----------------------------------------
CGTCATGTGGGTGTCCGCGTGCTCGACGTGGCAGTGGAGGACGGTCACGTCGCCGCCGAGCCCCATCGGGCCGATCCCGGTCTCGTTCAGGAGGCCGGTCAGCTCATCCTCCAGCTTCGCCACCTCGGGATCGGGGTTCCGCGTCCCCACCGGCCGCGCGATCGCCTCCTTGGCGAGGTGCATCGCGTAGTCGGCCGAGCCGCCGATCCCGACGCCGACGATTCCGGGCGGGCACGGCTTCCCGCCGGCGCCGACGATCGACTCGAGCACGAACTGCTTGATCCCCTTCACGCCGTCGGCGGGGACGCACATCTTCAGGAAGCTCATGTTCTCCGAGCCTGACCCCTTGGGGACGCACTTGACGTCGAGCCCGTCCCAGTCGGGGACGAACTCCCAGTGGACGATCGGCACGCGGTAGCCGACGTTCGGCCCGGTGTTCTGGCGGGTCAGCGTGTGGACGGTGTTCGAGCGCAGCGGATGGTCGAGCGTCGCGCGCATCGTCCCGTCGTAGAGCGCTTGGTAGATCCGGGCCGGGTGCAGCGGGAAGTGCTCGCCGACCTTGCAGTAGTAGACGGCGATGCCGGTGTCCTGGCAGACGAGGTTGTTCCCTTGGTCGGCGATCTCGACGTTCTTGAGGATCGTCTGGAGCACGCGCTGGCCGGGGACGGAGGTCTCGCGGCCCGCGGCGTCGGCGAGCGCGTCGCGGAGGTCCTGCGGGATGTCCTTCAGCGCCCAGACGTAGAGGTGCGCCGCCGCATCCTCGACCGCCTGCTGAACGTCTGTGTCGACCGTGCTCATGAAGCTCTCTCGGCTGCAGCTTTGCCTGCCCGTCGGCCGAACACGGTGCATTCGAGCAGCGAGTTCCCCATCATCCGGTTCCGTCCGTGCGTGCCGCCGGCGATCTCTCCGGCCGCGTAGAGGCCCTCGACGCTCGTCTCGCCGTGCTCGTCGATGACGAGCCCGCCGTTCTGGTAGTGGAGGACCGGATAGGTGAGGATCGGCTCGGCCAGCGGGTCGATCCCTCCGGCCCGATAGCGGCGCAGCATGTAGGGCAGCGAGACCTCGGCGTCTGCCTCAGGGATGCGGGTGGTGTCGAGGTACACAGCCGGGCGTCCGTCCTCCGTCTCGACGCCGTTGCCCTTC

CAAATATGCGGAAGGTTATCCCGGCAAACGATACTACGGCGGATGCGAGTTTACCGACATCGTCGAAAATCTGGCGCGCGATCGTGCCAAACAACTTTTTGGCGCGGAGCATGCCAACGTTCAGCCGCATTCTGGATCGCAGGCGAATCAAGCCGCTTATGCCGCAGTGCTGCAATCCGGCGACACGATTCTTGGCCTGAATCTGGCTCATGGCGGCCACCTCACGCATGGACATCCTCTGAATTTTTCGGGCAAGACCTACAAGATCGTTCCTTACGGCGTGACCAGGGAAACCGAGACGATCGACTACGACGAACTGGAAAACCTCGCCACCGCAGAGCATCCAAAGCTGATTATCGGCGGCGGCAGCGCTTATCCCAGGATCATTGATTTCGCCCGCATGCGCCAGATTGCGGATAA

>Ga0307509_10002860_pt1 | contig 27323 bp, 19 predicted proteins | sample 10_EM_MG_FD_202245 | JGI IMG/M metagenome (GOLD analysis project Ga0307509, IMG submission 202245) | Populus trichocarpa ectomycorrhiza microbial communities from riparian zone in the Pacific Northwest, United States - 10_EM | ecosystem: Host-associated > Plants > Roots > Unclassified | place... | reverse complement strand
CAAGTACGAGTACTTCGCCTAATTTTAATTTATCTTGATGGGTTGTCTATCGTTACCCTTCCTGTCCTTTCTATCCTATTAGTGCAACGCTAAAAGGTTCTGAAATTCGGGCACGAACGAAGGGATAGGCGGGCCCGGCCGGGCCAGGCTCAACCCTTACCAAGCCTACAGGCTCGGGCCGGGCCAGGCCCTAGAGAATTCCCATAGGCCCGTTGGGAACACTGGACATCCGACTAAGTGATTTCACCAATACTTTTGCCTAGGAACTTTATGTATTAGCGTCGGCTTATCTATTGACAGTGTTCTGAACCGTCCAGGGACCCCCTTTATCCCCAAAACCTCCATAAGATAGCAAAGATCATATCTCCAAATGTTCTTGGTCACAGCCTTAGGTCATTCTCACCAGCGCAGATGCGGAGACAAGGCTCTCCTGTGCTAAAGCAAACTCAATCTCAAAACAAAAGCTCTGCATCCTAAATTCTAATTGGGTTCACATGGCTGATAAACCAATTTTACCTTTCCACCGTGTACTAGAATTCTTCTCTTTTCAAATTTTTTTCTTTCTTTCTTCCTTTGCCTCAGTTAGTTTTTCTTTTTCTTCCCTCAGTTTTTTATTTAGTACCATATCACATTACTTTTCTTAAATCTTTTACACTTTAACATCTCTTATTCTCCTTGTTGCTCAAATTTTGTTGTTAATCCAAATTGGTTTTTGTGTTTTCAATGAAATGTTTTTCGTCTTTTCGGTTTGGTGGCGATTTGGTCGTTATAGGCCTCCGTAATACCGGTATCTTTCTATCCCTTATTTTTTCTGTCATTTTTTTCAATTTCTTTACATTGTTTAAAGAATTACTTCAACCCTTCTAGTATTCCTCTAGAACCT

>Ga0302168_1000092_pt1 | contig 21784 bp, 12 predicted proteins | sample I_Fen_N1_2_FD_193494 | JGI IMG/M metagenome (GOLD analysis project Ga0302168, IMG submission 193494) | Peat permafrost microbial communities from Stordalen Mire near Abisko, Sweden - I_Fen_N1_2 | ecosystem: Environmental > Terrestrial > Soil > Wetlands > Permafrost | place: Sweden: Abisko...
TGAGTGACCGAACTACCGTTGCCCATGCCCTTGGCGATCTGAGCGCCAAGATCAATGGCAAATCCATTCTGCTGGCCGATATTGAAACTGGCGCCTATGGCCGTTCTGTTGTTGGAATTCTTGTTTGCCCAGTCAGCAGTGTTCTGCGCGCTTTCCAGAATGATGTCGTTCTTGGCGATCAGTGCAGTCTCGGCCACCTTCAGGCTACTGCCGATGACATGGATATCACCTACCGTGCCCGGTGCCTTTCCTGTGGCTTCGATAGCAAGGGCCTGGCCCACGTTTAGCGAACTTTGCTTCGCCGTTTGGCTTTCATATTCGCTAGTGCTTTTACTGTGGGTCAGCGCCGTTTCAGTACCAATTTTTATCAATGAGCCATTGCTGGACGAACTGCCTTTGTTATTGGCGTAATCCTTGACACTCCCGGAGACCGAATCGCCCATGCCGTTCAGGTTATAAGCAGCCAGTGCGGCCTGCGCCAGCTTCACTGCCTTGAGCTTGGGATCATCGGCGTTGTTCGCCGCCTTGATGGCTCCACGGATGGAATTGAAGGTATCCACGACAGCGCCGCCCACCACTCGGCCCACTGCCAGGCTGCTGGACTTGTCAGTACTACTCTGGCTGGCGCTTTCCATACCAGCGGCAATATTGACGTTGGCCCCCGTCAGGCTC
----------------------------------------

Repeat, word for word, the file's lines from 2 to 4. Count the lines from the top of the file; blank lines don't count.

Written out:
CAAATATGCGGAAGGTTATCCCGGCAAACGATACTACGGCGGATGCGAGTTTACCGACATCGTCGAAAATCTGGCGCGCGATCGTGCCAAACAACTTTTTGGCGCGGAGCATGCCAACGTTCAGCCGCATTCTGGATCGCAGGCGAATCAAGCCGCTTATGCCGCAGTGCTGCAATCCGGCGACACGATTCTTGGCCTGAATCTGGCTCATGGCGGCCACCTCACGCATGGACATCCTCTGAATTTTTCGGGCAAGACCTACAAGATCGTTCCTTACGGCGTGACCAGGGAAACCGAGACGATCGACTACGACGAACTGGAAAACCTCGCCACCGCAGAGCATCCAAAGCTGATTATCGGCGGCGGCAGCGCTTATCCCAGGATCATTGATTTCGCCCGCATGCGCCAGATTGCGGATAA

>Ga0307509_10002860_pt1 | contig 27323 bp, 19 predicted proteins | sample 10_EM_MG_FD_202245 | JGI IMG/M metagenome (GOLD analysis project Ga0307509, IMG submission 202245) | Populus trichocarpa ectomycorrhiza microbial communities from riparian zone in the Pacific Northwest, United States - 10_EM | ecosystem: Host-associated > Plants > Roots > Unclassified | place... | reverse complement strand
CAAGTACGAGTACTTCGCCTAATTTTAATTTATCTTGATGGGTTGTCTATCGTTACCCTTCCTGTCCTTTCTATCCTATTAGTGCAACGCTAAAAGGTTCTGAAATTCGGGCACGAACGAAGGGATAGGCGGGCCCGGCCGGGCCAGGCTCAACCCTTACCAAGCCTACAGGCTCGGGCCGGGCCAGGCCCTAGAGAATTCCCATAGGCCCGTTGGGAACACTGGACATCCGACTAAGTGATTTCACCAATACTTTTGCCTAGGAACTTTATGTATTAGCGTCGGCTTATCTATTGACAGTGTTCTGAACCGTCCAGGGACCCCCTTTATCCCCAAAACCTCCATAAGATAGCAAAGATCATATCTCCAAATGTTCTTGGTCACAGCCTTAGGTCATTCTCACCAGCGCAGATGCGGAGACAAGGCTCTCCTGTGCTAAAGCAAACTCAATCTCAAAACAAAAGCTCTGCATCCTAAATTCTAATTGGGTTCACATGGCTGATAAACCAATTTTACCTTTCCACCGTGTACTAGAATTCTTCTCTTTTCAAATTTTTTTCTTTCTTTCTTCCTTTGCCTCAGTTAGTTTTTCTTTTTCTTCCCTCAGTTTTTTATTTAGTACCATATCACATTACTTTTCTTAAATCTTTTACACTTTAACATCTCTTATTCTCCTTGTTGCTCAAATTTTGTTGTTAATCCAAATTGGTTTTTGTGTTTTCAATGAAATGTTTTTCGTCTTTTCGGTTTGGTGGCGATTTGGTCGTTATAGGCCTCCGTAATACCGGTATCTTTCTATCCCTTATTTTTTCTGTCATTTTTTTCAATTTCTTTACATTGTTTAAAGAATTACTTCAACCCTTCTAGTATTCCTCTAGAACCT